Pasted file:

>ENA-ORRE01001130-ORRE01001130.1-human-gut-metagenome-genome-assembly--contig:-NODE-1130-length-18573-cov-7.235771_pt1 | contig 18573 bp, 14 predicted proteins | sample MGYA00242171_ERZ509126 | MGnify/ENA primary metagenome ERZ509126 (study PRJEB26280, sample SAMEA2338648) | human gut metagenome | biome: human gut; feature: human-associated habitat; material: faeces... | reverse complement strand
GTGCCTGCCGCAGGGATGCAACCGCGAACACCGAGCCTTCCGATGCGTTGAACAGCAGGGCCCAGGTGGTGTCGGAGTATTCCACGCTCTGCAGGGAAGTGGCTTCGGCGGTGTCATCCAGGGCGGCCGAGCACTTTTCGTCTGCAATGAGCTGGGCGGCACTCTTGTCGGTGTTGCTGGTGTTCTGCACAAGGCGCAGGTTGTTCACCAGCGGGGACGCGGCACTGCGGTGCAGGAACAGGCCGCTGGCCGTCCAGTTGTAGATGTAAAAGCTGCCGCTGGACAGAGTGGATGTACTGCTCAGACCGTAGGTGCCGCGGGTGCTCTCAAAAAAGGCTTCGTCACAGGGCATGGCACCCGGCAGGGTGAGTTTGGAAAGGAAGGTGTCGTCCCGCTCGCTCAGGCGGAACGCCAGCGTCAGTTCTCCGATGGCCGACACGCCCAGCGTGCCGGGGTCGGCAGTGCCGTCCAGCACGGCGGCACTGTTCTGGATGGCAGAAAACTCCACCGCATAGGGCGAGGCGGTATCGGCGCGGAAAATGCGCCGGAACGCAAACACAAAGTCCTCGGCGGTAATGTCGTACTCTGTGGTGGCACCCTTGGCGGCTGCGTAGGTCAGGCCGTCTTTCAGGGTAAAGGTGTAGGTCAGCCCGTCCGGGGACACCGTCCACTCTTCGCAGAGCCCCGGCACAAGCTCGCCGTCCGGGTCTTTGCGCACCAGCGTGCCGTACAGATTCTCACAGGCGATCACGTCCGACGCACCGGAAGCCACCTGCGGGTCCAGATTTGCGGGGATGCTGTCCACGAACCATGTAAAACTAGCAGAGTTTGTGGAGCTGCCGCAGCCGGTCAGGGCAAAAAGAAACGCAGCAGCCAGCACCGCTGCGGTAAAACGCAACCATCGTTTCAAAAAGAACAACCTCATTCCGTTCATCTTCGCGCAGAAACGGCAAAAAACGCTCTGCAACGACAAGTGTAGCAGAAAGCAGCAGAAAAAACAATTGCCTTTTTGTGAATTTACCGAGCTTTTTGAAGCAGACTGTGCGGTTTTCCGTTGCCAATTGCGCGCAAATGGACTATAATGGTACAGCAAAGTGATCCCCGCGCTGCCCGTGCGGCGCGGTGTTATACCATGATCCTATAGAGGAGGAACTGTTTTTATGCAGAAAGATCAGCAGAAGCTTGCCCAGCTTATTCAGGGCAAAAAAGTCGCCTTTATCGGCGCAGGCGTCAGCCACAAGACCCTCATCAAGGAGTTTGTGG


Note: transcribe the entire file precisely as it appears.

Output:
>ENA-ORRE01001130-ORRE01001130.1-human-gut-metagenome-genome-assembly--contig:-NODE-1130-length-18573-cov-7.235771_pt1 | contig 18573 bp, 14 predicted proteins | sample MGYA00242171_ERZ509126 | MGnify/ENA primary metagenome ERZ509126 (study PRJEB26280, sample SAMEA2338648) | human gut metagenome | biome: human gut; feature: human-associated habitat; material: faeces... | reverse complement strand
GTGCCTGCCGCAGGGATGCAACCGCGAACACCGAGCCTTCCGATGCGTTGAACAGCAGGGCCCAGGTGGTGTCGGAGTATTCCACGCTCTGCAGGGAAGTGGCTTCGGCGGTGTCATCCAGGGCGGCCGAGCACTTTTCGTCTGCAATGAGCTGGGCGGCACTCTTGTCGGTGTTGCTGGTGTTCTGCACAAGGCGCAGGTTGTTCACCAGCGGGGACGCGGCACTGCGGTGCAGGAACAGGCCGCTGGCCGTCCAGTTGTAGATGTAAAAGCTGCCGCTGGACAGAGTGGATGTACTGCTCAGACCGTAGGTGCCGCGGGTGCTCTCAAAAAAGGCTTCGTCACAGGGCATGGCACCCGGCAGGGTGAGTTTGGAAAGGAAGGTGTCGTCCCGCTCGCTCAGGCGGAACGCCAGCGTCAGTTCTCCGATGGCCGACACGCCCAGCGTGCCGGGGTCGGCAGTGCCGTCCAGCACGGCGGCACTGTTCTGGATGGCAGAAAACTCCACCGCATAGGGCGAGGCGGTATCGGCGCGGAAAATGCGCCGGAACGCAAACACAAAGTCCTCGGCGGTAATGTCGTACTCTGTGGTGGCACCCTTGGCGGCTGCGTAGGTCAGGCCGTCTTTCAGGGTAAAGGTGTAGGTCAGCCCGTCCGGGGACACCGTCCACTCTTCGCAGAGCCCCGGCACAAGCTCGCCGTCCGGGTCTTTGCGCACCAGCGTGCCGTACAGATTCTCACAGGCGATCACGTCCGACGCACCGGAAGCCACCTGCGGGTCCAGATTTGCGGGGATGCTGTCCACGAACCATGTAAAACTAGCAGAGTTTGTGGAGCTGCCGCAGCCGGTCAGGGCAAAAAGAAACGCAGCAGCCAGCACCGCTGCGGTAAAACGCAACCATCGTTTCAAAAAGAACAACCTCATTCCGTTCATCTTCGCGCAGAAACGGCAAAAAACGCTCTGCAACGACAAGTGTAGCAGAAAGCAGCAGAAAAAACAATTGCCTTTTTGTGAATTTACCGAGCTTTTTGAAGCAGACTGTGCGGTTTTCCGTTGCCAATTGCGCGCAAATGGACTATAATGGTACAGCAAAGTGATCCCCGCGCTGCCCGTGCGGCGCGGTGTTATACCATGATCCTATAGAGGAGGAACTGTTTTTATGCAGAAAGATCAGCAGAAGCTTGCCCAGCTTATTCAGGGCAAAAAAGTCGCCTTTATCGGCGCAGGCGTCAGCCACAAGACCCTCATCAAGGAGTTTGTGG